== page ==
Ocasio-Cortez responds to Trump over 'bartender' comment; lashes out at Amazon
Rep. Alexandria Ocasio-Cortez, D-N.Y., speaks during the National Action Network Convention in New York, Friday, April 5, 2019. (Associated Press)
“There’s nothing wrong with being a bartender," Ocasio-Cortez said at a joint event in the New York City borough of Queens alongside New York state Sen. Michael Gianaris. “It’s so crazy to at once mock someone for being from a working-class background, for being a bartender, for shaming me for where I was born and where I’m from and on the other hand, when I lean into my identity and who I am and all of that, people are saying that’s not true either."
The freshman congresswoman said her work as a bartender gave her first-hand experience with health care issues, the New York Daily News reported. She said that unlike Trump, she bought into health care public exchanges.
“He’s never had to actually see the rising premiums month to month, and you have a $6,000 deductible for a $2,000 health insurance plan," she said, according to the paper.
Ocasio-Cortez also responded to New York Gov. Andrew Cuomo, who has blamed her and other Amazon critics for the company's decision to scrap a proposal to open a second headquarters in the Long Island City neighborhood of Queens, according to the New York Post. Amazon promised the facility would bring 25,000 jobs to the city.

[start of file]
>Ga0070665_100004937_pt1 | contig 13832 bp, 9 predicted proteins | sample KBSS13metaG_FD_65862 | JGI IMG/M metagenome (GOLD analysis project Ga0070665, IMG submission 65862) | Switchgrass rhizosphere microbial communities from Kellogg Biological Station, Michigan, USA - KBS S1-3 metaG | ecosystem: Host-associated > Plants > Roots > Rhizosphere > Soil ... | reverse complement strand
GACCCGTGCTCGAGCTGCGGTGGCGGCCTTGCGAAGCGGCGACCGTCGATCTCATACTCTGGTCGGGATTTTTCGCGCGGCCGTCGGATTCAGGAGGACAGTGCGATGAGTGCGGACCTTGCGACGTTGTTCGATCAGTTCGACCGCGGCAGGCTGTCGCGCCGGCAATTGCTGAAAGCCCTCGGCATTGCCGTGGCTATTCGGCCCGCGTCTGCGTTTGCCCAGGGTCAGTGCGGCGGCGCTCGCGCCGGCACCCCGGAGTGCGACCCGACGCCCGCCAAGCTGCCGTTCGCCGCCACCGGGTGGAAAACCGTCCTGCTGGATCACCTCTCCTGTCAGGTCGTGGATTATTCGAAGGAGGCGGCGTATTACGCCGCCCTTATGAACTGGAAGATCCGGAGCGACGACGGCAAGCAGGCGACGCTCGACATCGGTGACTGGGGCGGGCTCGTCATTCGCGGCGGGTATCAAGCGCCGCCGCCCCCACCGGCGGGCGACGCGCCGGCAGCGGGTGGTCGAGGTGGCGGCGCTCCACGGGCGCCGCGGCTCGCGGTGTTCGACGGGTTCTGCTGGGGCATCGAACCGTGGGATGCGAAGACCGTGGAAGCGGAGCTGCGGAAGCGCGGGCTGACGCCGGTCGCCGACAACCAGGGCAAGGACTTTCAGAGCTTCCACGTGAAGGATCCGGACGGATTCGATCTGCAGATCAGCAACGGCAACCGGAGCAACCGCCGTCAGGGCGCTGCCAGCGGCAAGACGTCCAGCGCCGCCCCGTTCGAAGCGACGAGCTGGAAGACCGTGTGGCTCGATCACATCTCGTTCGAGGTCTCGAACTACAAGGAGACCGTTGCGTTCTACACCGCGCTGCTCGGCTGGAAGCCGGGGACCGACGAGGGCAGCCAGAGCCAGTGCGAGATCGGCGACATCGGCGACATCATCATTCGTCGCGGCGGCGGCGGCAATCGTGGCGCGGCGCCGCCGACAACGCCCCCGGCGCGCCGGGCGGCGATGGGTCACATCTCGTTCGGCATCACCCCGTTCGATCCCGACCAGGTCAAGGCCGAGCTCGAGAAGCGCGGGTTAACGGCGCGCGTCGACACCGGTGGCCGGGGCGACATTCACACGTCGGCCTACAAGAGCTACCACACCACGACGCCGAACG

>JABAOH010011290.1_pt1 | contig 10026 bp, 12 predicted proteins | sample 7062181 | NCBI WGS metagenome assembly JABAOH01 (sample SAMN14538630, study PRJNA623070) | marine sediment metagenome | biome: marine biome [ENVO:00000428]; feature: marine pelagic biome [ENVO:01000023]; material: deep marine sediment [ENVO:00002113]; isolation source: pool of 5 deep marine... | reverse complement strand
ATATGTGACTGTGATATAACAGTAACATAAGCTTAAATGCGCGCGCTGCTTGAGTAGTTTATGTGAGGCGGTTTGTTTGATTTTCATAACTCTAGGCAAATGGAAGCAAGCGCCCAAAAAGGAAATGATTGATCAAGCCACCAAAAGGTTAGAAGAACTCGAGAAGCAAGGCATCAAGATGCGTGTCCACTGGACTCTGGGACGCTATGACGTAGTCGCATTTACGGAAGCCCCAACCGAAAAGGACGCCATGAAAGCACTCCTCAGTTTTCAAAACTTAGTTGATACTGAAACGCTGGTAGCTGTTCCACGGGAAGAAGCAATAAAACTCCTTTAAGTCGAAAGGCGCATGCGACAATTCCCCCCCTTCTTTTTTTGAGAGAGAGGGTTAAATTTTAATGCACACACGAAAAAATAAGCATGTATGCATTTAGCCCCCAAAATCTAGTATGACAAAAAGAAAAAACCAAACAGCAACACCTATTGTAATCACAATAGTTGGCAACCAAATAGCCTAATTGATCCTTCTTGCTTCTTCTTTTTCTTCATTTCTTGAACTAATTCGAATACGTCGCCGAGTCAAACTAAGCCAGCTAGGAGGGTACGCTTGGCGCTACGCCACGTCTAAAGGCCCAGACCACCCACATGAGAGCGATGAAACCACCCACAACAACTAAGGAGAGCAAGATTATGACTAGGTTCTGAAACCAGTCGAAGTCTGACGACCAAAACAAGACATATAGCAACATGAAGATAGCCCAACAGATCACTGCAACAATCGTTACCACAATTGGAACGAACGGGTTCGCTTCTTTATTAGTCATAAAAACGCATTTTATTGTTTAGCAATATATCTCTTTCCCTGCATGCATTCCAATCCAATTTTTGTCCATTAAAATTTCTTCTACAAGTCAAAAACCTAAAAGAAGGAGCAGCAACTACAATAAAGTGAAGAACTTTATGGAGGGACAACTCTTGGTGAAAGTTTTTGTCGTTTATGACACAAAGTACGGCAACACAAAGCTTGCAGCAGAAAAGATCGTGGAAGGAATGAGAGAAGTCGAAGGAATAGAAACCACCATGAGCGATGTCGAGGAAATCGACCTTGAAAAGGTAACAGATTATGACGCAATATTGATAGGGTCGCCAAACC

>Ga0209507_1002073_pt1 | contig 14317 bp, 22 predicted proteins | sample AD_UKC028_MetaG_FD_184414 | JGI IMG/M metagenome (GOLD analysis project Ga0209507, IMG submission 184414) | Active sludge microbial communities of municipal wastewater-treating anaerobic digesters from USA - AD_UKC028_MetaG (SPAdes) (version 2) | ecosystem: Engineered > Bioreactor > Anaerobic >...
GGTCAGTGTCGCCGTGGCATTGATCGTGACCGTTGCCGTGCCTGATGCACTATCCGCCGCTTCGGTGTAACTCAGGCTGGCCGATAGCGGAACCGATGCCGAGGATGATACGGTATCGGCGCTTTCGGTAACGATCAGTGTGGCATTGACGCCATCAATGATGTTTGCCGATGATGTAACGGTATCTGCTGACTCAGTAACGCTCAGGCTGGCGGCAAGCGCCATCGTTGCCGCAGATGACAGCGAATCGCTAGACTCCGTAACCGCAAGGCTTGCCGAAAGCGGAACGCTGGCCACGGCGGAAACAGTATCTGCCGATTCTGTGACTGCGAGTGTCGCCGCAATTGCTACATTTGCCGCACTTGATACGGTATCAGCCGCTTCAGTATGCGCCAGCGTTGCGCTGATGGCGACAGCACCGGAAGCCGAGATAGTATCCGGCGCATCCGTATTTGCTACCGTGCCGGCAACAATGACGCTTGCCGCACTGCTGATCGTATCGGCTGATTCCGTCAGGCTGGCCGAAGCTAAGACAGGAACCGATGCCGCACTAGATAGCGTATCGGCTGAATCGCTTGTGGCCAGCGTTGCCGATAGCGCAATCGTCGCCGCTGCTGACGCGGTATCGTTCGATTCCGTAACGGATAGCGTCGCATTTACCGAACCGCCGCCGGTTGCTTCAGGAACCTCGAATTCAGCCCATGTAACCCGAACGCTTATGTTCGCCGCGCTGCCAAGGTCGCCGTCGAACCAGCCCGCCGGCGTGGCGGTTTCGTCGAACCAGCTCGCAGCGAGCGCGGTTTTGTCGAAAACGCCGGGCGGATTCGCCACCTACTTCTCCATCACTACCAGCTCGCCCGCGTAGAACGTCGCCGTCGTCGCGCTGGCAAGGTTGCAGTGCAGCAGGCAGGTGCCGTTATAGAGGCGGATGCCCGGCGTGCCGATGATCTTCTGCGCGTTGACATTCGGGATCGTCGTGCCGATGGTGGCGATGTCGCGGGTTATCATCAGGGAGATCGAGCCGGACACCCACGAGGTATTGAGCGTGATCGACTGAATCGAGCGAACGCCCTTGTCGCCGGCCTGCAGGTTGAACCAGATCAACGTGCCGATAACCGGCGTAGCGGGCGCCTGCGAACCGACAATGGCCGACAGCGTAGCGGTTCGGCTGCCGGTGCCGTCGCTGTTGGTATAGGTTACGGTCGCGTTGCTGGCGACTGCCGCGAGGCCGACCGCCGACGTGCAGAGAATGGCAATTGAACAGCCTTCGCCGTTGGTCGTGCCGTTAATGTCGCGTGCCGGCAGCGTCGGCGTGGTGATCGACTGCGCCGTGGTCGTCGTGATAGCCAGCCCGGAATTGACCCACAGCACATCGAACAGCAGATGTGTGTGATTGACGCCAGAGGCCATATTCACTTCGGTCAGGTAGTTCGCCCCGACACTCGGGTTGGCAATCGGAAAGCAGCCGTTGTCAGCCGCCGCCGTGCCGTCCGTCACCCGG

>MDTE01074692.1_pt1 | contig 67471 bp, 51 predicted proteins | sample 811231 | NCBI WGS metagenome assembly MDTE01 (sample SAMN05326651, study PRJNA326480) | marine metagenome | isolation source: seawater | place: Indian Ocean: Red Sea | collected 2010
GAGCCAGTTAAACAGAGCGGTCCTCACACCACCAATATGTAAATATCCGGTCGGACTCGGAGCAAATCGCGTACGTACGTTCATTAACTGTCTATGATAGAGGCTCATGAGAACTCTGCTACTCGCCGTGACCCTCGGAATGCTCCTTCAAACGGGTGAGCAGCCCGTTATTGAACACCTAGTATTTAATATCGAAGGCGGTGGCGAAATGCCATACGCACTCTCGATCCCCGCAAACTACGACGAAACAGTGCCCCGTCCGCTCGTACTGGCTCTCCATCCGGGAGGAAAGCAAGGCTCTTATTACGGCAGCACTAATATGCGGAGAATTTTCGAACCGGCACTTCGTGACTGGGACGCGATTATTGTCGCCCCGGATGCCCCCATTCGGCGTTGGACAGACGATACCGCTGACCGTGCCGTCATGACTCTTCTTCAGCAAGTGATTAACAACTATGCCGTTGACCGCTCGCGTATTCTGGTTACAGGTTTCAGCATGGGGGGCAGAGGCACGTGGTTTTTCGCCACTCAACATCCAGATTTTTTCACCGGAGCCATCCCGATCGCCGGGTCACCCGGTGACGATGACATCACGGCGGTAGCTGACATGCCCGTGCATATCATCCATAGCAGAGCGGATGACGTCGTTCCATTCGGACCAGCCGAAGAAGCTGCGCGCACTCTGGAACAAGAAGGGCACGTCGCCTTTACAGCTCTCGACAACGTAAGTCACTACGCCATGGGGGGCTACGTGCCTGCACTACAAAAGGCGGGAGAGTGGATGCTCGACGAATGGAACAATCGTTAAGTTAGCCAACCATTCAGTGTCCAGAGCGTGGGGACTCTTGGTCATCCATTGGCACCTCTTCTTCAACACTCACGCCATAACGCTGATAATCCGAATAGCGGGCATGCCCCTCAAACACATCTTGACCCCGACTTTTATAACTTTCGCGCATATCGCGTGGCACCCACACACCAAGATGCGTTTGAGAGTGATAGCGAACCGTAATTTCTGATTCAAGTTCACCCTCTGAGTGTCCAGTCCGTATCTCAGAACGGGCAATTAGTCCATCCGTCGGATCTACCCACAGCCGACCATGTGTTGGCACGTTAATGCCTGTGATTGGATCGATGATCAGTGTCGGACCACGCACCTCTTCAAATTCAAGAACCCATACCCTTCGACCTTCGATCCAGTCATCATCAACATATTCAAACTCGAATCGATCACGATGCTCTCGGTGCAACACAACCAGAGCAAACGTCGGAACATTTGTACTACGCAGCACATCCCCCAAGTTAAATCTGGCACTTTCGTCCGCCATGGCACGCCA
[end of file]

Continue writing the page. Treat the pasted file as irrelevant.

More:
The retail giant pulled out of the deal in February after backlash from some progressives over the $3 billion in tax breaks and subsidies the city was prepared to offer the company.
“[A] small group [of] politicians put their own narrow political interests above their community -- which poll after poll showed overwhelmingly supported bringing Amazon to Long Island City,” Cuomo said in a statement at the time.
Some local residents also blasted the progressives, saying the area needed the Amazon jobs.
“I felt like people should have gotten the jobs,” Susie Scaretta-Enright of Woodside told the New York Post. “There are people that are struggling.”
“I felt like people should have gotten the jobs. There are people that are struggling.”— Susie Scaretta-Enright, resident opposing Ocasio-Cortez stand on Amazon plan in New York City
The governor recently said the fallout has wrecked the city’s ability to attract new businesses.
“What’s wild to see is how when the community tried to sit down at the table and negotiate … any small demand was immediately met with a ‘no’,” Ocasio-Cortez said. “So it’s not about being blanket ‘pro’ or ‘anti’ Amazon, it’s the fact that … we can’t just be allowed to govern by bullying.”
“People are unhappy, and they should be unhappy with those who were in secret rooms making the deal — not anyone else asking questions and trying to protect the community,” Gianaris added.